Here's what I used, since it was laying around my house:

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Basically you want to put it all over the flat side of the mounting piece:

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At this point you want to carefully reattach this piece to the motor, doing your best not to move the motor:

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From here, position the glass so it's centered in the mirror housing. You'll notice the upper-right corner (for the passenger mirror) has a little of the foam tape exposed. Since the tape I used was white, I decided to cut some off. I used a pencil to mark it with the mirror in place, then cut a line parallel to the pencil line maybe 3mm down from it. When you're done you should be left with something like this:

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From here you can remove the backing on the tape and put the mirror in place for good. I just eyeballed the mirror centered in the housing based on the gaps and whatnot.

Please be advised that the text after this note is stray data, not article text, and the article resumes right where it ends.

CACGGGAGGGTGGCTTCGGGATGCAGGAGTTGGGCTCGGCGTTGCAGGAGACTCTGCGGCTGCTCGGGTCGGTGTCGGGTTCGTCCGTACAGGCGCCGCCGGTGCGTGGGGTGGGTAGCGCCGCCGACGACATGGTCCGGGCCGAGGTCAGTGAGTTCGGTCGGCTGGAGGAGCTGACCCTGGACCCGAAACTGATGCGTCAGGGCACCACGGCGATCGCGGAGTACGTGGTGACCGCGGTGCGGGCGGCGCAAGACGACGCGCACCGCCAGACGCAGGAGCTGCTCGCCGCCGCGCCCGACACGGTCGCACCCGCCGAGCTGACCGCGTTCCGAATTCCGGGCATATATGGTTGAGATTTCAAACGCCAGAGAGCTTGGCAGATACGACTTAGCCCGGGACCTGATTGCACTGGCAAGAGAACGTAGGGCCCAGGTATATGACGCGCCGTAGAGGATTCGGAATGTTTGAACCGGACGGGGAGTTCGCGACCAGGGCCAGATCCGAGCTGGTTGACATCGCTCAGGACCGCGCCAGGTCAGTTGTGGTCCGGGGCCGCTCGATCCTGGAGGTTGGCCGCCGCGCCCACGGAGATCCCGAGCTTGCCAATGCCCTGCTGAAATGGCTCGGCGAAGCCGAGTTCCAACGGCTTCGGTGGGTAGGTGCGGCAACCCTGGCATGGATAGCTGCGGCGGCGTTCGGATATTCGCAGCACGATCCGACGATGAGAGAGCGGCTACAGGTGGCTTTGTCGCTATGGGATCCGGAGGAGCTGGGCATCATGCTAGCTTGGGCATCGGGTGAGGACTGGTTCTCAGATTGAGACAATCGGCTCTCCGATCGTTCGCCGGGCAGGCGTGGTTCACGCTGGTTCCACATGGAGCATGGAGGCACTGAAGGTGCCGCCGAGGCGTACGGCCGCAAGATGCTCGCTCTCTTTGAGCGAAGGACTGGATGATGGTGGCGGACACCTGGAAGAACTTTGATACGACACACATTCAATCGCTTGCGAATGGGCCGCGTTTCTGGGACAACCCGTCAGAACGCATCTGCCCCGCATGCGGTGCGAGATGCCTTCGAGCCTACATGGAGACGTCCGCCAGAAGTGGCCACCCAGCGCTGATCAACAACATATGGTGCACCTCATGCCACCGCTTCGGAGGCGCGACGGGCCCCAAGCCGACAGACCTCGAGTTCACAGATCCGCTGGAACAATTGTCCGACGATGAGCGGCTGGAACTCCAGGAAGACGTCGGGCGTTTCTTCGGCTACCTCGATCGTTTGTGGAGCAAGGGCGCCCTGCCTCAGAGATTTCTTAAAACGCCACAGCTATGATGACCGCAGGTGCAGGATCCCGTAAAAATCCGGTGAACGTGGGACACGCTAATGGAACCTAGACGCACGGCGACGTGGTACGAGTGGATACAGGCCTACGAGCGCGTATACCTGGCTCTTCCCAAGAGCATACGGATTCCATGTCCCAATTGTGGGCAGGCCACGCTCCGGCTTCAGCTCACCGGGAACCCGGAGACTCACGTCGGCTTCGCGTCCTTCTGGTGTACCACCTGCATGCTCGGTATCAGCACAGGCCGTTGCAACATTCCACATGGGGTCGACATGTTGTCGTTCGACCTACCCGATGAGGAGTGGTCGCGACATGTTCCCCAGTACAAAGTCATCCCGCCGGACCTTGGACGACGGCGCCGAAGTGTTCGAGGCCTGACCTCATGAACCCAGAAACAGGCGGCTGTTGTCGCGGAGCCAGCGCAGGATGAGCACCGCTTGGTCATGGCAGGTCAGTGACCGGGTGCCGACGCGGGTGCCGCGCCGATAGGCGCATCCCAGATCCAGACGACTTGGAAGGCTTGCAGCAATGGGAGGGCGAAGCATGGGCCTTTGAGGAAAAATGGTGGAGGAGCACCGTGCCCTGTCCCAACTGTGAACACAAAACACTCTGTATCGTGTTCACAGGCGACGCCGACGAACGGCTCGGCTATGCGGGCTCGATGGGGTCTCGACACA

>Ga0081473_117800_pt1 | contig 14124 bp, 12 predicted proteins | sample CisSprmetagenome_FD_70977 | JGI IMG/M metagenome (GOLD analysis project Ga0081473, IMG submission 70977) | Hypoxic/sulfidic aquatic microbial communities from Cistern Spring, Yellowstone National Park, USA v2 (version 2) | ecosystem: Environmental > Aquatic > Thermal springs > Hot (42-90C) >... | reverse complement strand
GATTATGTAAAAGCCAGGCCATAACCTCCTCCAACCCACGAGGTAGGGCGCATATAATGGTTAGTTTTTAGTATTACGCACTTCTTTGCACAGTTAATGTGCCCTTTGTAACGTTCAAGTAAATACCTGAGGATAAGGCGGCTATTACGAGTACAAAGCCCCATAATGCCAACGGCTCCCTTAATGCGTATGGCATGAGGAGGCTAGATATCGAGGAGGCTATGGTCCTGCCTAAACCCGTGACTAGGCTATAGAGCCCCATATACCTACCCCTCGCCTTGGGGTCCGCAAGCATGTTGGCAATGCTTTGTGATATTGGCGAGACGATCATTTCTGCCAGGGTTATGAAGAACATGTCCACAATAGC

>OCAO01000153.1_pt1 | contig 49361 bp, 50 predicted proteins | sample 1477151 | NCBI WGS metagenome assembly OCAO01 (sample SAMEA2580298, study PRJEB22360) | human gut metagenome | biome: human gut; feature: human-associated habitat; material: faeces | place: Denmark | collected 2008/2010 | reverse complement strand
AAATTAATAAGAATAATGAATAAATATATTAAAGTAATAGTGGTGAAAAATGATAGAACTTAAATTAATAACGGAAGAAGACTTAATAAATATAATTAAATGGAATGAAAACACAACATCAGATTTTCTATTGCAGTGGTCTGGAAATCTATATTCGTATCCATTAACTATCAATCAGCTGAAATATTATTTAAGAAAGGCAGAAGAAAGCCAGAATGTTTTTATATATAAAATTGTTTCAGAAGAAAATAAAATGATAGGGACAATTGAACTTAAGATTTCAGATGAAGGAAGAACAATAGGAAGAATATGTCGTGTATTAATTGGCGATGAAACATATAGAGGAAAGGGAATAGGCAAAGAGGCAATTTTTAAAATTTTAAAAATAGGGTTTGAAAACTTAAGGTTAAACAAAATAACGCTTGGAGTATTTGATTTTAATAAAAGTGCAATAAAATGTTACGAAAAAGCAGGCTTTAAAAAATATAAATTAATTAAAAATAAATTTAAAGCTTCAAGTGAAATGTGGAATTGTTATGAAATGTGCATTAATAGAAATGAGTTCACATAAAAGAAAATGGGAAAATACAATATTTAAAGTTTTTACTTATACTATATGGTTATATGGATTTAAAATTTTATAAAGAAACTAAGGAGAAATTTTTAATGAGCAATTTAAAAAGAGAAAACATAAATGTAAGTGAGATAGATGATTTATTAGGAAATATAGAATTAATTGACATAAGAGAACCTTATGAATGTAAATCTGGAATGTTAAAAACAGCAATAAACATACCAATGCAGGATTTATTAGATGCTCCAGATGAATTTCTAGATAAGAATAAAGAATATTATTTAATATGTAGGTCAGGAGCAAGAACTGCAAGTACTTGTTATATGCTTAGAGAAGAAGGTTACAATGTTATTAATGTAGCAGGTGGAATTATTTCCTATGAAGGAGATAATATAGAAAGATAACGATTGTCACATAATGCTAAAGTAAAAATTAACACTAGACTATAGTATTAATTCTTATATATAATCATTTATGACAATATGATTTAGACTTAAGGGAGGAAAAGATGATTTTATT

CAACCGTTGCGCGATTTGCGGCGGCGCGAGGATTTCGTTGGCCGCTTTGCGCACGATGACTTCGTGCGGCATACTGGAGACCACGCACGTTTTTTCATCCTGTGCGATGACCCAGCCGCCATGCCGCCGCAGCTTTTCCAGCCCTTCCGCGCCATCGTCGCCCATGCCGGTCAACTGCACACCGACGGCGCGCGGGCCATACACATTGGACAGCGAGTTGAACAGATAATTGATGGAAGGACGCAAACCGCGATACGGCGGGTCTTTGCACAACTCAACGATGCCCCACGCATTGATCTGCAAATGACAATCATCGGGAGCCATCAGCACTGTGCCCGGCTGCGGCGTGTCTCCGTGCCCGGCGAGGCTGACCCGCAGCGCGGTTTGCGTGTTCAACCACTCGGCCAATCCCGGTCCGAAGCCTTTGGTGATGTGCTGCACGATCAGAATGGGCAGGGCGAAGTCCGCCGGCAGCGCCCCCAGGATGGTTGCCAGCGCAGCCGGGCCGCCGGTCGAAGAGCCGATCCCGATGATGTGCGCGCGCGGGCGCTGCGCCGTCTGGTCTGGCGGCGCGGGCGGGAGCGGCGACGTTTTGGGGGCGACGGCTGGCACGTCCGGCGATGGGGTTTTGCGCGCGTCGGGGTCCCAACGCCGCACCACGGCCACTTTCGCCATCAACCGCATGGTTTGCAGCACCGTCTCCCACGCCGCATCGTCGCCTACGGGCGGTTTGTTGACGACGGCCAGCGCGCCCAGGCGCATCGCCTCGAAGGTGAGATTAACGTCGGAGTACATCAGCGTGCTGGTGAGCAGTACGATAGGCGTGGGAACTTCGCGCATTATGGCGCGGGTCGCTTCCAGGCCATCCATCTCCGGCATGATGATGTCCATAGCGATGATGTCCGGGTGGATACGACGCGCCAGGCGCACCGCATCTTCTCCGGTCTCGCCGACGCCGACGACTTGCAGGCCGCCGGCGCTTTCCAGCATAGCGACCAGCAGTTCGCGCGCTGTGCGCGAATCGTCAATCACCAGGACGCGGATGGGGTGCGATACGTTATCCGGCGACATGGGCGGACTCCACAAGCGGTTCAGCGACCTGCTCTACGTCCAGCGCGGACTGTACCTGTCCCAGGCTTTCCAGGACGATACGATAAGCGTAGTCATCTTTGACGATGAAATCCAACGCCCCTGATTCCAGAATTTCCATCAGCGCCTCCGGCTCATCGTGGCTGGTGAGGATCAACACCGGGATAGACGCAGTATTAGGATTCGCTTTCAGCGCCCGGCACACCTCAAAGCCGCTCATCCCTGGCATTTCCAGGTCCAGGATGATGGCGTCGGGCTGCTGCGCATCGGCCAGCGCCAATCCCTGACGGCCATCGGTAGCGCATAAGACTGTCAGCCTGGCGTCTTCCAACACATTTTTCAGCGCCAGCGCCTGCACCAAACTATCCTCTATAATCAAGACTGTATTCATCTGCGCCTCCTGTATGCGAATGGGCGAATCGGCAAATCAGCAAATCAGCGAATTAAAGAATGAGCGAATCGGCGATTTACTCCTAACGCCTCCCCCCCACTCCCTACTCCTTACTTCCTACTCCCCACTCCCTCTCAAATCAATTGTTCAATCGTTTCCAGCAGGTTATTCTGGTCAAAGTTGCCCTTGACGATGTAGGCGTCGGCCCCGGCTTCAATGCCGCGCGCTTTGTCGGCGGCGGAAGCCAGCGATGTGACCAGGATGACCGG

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Finally, you can now mount your mirrors and celebrate! Be careful not to overtighten any screws, since you don't want to warp the metal mounting plate on the AE86 (if you do warp the metal, you can easily push it back into place; I used the handle of a screwdriver).

Here are some pics of my finished driver's side:

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Updates

08/03/2017

Pulled the driver's side (spoon) mirror off as well as the passenger (OEM power) one to install some kind of gasket to prevent leaks into the doors.

Driver's side revealed some markings on the door trim where the spoon mirror housing was mounted: